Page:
I volunteered in a mental health charity for students over the course of 9 months which I found very rewarding and challenging. It gave me a great insight into the struggles that people face and how these charities help them. It helped me understand that medicine wasn’t just about taking tablets and operations. It’s about talking and listening too. I remember it being very draining at times but demonstrates to the university your resilience and commitment.
The other form of work experience I did was volunteering at the local hospital and feeding stroke patients their dinner. This gave me hands on experience with patients, interaction with the nurses and physiotherapists and how they all work together in order to get patients back to health. It was very rewarding as these rehabilitation wards often had patients who stayed a long time. You would see the improvements week-on-week and become part of the team.
It’s the day of the work experience: what do I need to know?
Wherever you manage to get your work experience, be friendly and introduce yourself to everyone. They’ll know you are there for experience and will be more likely to involve you in what they are doing. Dress smartly to make a good impression. Let the person you are shadowing know what you intend to get out of your work experience in order for them to make the time as beneficial for you as possible. Ask lots of questions if you don’t understand anything and show enthusiasm. Ask doctors what they think of their job, their lifestyle and which qualities you need to be a good doctor. Talk to patients but make sure you introduce yourself and be polite.
Remember some patients may not want to be seen with or speak to a work experience student so don’t take this personally. The most important thing is to enjoy the time and try and gain as much insight as possible. Whether it’s a half day or a whole week, there is so much to learn and soak in.
Reflection: It’s not what you did, it’s what you learnt
Reflection is a big part of medical training and so it’s important you can demonstrate this in interviews. You might have spent a week shadowing brain surgery and attending ward rounds everyday but if you didn’t learn anything from it, it’s not much use.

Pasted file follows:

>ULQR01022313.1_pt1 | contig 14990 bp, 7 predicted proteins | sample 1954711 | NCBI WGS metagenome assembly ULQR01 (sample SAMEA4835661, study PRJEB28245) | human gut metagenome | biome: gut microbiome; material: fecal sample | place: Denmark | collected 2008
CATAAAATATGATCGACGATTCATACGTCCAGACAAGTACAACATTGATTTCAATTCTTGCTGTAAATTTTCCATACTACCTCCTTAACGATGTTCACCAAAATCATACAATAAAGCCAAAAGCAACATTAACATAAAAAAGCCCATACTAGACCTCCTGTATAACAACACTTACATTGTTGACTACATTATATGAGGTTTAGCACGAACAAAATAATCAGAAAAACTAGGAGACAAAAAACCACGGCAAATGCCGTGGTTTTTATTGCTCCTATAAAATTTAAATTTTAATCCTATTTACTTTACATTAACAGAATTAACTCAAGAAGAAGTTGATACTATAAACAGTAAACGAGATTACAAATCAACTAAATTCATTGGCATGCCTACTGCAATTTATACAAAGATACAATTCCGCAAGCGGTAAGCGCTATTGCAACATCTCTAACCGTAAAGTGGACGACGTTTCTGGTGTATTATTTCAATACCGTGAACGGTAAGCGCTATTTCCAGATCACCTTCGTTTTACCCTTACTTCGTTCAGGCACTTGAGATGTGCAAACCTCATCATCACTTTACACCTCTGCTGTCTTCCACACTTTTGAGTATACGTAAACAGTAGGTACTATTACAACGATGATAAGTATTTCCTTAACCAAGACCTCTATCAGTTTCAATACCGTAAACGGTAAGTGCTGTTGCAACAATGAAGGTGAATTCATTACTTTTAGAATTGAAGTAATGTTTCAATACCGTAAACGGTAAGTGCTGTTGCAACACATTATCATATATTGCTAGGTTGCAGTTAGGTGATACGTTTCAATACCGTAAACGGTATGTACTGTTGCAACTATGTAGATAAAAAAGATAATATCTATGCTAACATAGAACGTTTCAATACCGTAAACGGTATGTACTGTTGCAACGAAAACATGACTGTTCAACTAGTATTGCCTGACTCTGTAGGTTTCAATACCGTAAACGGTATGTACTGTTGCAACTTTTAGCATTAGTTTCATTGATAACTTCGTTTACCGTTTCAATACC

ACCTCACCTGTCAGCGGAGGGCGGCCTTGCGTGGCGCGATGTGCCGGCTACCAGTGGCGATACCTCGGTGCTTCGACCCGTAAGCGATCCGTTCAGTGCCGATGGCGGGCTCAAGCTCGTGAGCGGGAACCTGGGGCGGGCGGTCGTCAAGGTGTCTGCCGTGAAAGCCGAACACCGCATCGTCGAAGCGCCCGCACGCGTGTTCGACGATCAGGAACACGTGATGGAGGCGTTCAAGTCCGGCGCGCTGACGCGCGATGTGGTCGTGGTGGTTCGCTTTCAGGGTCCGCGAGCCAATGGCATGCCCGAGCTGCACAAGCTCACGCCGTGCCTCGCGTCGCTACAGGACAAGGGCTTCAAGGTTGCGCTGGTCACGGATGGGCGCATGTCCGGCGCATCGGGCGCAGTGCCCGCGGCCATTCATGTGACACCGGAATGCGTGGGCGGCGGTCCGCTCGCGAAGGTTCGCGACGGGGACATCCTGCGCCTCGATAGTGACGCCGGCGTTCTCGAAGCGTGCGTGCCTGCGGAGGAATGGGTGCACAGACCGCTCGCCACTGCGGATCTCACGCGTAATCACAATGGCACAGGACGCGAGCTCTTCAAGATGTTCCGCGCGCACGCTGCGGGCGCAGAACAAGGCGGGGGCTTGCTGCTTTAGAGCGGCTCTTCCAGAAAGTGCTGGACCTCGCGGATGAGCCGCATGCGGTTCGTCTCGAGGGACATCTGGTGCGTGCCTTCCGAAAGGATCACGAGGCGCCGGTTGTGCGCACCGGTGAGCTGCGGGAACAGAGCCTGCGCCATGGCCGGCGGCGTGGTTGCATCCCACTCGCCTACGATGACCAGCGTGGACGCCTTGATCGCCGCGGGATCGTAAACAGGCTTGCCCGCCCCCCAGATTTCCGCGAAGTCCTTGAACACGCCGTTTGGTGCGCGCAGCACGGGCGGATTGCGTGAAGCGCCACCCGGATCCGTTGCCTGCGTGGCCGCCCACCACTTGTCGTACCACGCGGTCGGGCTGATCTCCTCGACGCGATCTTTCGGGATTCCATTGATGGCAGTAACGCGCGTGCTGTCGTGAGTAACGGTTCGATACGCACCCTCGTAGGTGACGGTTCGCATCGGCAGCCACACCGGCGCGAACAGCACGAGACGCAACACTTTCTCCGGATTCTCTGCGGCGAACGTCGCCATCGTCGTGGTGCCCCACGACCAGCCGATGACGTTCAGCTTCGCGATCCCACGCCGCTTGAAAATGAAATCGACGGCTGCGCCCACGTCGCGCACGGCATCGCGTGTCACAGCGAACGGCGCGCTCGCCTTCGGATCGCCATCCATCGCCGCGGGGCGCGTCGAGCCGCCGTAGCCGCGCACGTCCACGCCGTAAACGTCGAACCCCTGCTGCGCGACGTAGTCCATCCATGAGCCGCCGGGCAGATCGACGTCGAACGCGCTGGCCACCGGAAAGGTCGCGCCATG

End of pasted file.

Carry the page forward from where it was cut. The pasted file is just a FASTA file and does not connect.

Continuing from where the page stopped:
Often it’s the work experience where you can be more hands-on such as volunteering and speaking to patients where you gain the most experience and insight. If you come back from a day of work experience and feel happy, sad, inspired or upset – just try and think, what makes you feel like this? What have you learnt from your day about how services run, how people work together? Were you surprised about how the healthcare system works? What skills have you demonstrated from your work experience or volunteering? This is exactly what the interviewers want to hear about and less about what you did everyday.
- Keep a Log
Make sure you keep a record of everything you did during your work experience and what you learnt from it! You’ve gone to all the effort of finding and organizing it, so you want to get the best from it! As long as you keep all data confidential and ask permission, there’s no reason you couldn’t keep a note of patients you see during your time. Reflect on your work experience and find evidence of all the key skills needed for a career in medicine.
Hopefully all these top tips help you get the work experience you need and how to make the most of it. As you know, during the pandemic there have been lots of online resources to kick start your work experience, so here are some of the ones I’ve come across so far:
- BSMS Virtual Work Experience – https://bsmsoutreach.thinkific.com/courses/VWE
- Observe GP Virtual Work Experience – https://www.rcgp.org.uk/training-exams/discover-general-practice/observe-gp.aspx
- Patient journey to GP practice – virtual reality app – https://www.gmc-uk.org/about/what-we-do-and-why/learning-and-support/e-learning-resources/patient-journey-to-gp-practice